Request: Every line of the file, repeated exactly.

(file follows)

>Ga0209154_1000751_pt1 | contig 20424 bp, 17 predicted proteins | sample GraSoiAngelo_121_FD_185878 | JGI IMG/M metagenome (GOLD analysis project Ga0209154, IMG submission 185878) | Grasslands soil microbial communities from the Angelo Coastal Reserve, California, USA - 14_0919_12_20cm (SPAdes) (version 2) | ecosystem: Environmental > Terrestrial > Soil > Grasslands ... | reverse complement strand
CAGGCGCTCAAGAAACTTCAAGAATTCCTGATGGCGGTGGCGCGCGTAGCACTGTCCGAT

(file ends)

>Ga0209154_1000751_pt1 | contig 20424 bp, 17 predicted proteins | sample GraSoiAngelo_121_FD_185878 | JGI IMG/M metagenome (GOLD analysis project Ga0209154, IMG submission 185878) | Grasslands soil microbial communities from the Angelo Coastal Reserve, California, USA - 14_0919_12_20cm (SPAdes) (version 2) | ecosystem: Environmental > Terrestrial > Soil > Grasslands ... | reverse complement strand
CAGGCGCTCAAGAAACTTCAAGAATTCCTGATGGCGGTGGCGCGCGTAGCACTGTCCGAT